Reduce Long-Term Artificial Lift Costs

The conventional oil industry in Canada faces many obstacles, and as our business environment becomes more challenging, everyone has to work to build solutions “Made in Canada” to meet the specific needs of the Canadian market, including artificial lift units and the associated long-term costs.

The lower oil price environment has been reflected in drastically lower equipment prices, but many of these price reductions are not sustainable long-term as equipment suppliers are selling at extremely low margins. This requires all stakeholders to come up with solutions that have

  1. technologies to reduce Artificial Lift costs and
  2. add value to the products being sold. 

Finding A Better Way

Redhead Pumping Units have developed the Stroke Extender™ series units, that will extend the life of your surface pumping unit system, and enable higher efficiency pumping over the life of the well.

What led to this development? Our team at Redhead asked the question:

How can we reduce the overall capital costs, without affecting either the IP30 or IP90, while having a long term ALS system at the lowest possible operating costs?

Many reservoirs in Canada, especially hydraulically fractured wells, see significant declines in production early in the wells life. In a typical case of a rapidly declining new drill, surface equipment is sized to accommodate this initial production, often to the detriment of future operating conditions.

As the well rapidly declines, the pumping unit must be slowed down dramatically – often by 80% or more. This results in pumping units that either are running at less than 1 SPM, which in some brands of pumping units, can affect the gearbox lubrication. In addition, and more importantly, this can negatively affect the performance of downhole pumps. To alleviate this problem, the operator will change the stroke length of the pumping unit, in which most have 2 additional strokes which in many cases is insufficient enough a size reduction to be in an acceptable SPM range.

What is required is the ability to pump initial production to meet goals, while being able to pump long-term in the most efficient manner possible, when it is the most important.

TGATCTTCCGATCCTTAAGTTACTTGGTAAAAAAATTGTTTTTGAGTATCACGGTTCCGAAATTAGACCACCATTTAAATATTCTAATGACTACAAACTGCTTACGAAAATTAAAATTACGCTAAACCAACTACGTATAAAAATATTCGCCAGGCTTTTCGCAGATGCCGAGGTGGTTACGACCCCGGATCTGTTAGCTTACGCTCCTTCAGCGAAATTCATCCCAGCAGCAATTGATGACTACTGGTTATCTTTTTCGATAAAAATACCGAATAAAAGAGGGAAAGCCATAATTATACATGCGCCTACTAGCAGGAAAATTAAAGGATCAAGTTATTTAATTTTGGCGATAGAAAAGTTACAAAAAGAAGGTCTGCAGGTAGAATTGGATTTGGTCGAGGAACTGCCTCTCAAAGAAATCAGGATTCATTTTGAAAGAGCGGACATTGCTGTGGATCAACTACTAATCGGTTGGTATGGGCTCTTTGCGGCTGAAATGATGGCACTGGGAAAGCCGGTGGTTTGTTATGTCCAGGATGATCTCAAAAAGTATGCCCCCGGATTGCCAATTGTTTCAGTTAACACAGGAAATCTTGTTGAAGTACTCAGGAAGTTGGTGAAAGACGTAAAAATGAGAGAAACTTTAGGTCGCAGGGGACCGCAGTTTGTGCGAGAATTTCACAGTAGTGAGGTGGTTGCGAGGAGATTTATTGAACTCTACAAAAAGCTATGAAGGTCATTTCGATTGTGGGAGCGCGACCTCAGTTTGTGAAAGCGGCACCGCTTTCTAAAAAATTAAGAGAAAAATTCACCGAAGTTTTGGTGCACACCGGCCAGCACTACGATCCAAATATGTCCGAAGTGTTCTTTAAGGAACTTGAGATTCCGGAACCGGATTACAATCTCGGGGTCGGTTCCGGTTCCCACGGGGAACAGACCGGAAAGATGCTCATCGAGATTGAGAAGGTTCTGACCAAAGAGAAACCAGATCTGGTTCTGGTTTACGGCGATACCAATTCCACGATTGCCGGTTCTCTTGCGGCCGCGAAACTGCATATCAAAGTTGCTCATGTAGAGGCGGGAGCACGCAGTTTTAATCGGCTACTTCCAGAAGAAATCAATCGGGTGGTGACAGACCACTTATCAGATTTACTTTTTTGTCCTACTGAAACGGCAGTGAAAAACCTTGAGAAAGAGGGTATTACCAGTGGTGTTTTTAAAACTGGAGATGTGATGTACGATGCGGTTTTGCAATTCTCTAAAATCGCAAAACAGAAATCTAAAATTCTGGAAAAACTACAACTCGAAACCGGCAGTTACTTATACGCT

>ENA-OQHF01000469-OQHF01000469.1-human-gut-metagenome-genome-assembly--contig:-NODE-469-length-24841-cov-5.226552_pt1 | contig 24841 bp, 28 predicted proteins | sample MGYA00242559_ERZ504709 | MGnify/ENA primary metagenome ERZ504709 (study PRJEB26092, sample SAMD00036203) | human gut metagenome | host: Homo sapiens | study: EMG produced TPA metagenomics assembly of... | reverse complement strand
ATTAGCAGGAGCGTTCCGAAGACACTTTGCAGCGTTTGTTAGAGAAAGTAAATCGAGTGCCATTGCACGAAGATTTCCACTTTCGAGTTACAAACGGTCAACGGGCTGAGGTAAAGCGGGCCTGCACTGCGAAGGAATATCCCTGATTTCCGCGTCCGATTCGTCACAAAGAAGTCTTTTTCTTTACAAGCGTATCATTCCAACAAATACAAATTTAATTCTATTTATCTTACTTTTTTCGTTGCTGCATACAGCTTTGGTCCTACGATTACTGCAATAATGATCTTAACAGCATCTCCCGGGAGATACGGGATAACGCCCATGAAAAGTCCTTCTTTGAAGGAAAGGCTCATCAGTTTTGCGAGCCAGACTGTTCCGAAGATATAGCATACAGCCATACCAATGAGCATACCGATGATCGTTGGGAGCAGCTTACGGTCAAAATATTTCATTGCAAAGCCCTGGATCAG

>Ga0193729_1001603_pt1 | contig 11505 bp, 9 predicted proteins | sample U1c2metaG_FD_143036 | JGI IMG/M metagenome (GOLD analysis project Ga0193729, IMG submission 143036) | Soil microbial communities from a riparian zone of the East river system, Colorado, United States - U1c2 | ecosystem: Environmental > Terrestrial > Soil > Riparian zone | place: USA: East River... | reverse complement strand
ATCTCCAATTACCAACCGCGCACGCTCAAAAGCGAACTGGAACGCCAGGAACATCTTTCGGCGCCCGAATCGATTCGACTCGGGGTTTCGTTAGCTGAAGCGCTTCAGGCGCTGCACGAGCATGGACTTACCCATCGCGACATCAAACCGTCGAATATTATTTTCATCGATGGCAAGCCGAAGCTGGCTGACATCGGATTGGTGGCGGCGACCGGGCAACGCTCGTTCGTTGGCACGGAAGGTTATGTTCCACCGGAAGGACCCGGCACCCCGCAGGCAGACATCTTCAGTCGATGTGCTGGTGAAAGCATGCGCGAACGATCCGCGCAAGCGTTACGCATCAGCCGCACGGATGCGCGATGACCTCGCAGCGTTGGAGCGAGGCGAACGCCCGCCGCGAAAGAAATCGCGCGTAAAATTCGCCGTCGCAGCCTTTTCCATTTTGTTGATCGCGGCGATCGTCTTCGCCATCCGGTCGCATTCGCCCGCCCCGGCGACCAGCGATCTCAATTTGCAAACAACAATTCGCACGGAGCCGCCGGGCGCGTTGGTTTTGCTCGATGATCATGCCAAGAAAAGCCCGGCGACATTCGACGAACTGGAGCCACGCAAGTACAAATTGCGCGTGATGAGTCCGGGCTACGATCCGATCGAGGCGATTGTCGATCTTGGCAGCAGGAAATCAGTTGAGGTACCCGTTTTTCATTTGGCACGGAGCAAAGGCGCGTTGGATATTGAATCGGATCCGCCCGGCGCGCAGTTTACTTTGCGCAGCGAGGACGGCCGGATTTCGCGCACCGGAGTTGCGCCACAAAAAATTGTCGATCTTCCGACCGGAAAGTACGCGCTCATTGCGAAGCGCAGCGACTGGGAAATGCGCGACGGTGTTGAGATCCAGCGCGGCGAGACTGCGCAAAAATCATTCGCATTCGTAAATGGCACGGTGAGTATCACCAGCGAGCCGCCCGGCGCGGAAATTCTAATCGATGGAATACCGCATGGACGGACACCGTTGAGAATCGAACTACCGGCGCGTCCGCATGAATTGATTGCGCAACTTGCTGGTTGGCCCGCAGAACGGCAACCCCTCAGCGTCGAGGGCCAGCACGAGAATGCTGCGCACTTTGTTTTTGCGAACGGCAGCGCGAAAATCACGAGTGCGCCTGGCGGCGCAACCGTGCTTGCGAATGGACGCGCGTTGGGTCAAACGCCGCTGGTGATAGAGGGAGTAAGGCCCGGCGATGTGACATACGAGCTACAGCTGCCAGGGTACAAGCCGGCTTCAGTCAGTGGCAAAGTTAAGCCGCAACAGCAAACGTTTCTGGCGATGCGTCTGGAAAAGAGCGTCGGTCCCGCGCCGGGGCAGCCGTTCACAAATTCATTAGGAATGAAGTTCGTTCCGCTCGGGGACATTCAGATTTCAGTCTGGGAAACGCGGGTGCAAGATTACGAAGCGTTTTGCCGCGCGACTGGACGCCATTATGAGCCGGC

The Long-Term Costs

The costs associated with moving pumping units can be considerable. This is especially true if they are not planned and engineered with the life of well in mind. After the initial pumping unit has run its course, and is now too large for the application, it can interfere with long term value of the well. Costs of poorly planned downsizing include removal and reset of the cement base, pilings, transportation and other associated costs, all of which can be avoided.

Breaking It Down

To illustrate the costs involved, lets look at a typical application in the Cardium, where the operator would be starting with a 456-305-168, and downsizing would occur very quickly.  As you can see with this initial example, within the first year, the well is already at it’s shortest stroke, and by the 3rd year, the SPM is too slow for ideal efficiency of the system, requiring intervention.

  • Initial Volume – 41 m3/d – 7.3 SPM with 168” stroke
  • Month 12 Volume – 10 m3/d – 2.71 SPM with 120” stroke
  • Month 36 Volume – 6 m3/d – 1.69 SPM with 120” stroke.  This rate remains relatively constant over the life of the well, until abandonment.

Increasing Stroke Per Minute (SPM)

There are 2 options for increasing the SPM of these units, one is to change out the pump, which requires a rig and other intervention equipment, at considerable cost. The other option is to change out the pumping unit to a smaller one, allowing shorter stroke and faster SPM.  Typically, the cost of changing surface equipment is less than downhole, and with less risk.

In this particular case, the cost to change out the 456-305-168 with a 228-213-100 would incur the following costs:

  • Unit Purchase - $45,000 (including electric motor, and accessories)
  • Transportation & Installation - $15-25,000 (including changing pile layout if required)

In this case, having the extra stroke on the Redhead unit (168” to 100” strike lengths) would save $60,000-$70,000 in the second year of production, by eliminating the need to change the unit and replace with a smaller one.

Redhead Pumping Units are leaders in the market at developing products that help producers attain their goals of lowering capital costs, while improving the overall value by reducing long term operating costs.

The Solution - Redhead Stroke Extender Series

Redhead Stroke Extender Series™ of Pumping Units boasts an additional 33% operating range compared to the competition. This offers the flexibility to chase those high rates, when they are needed, and also the flexibility to match your declines, and provide long term, low maintenance and low cost operation as the well matures.

Do you have more questions? Please contact us today or download the Redhead Lift feature sheet, and we'd be happy to discuss further.

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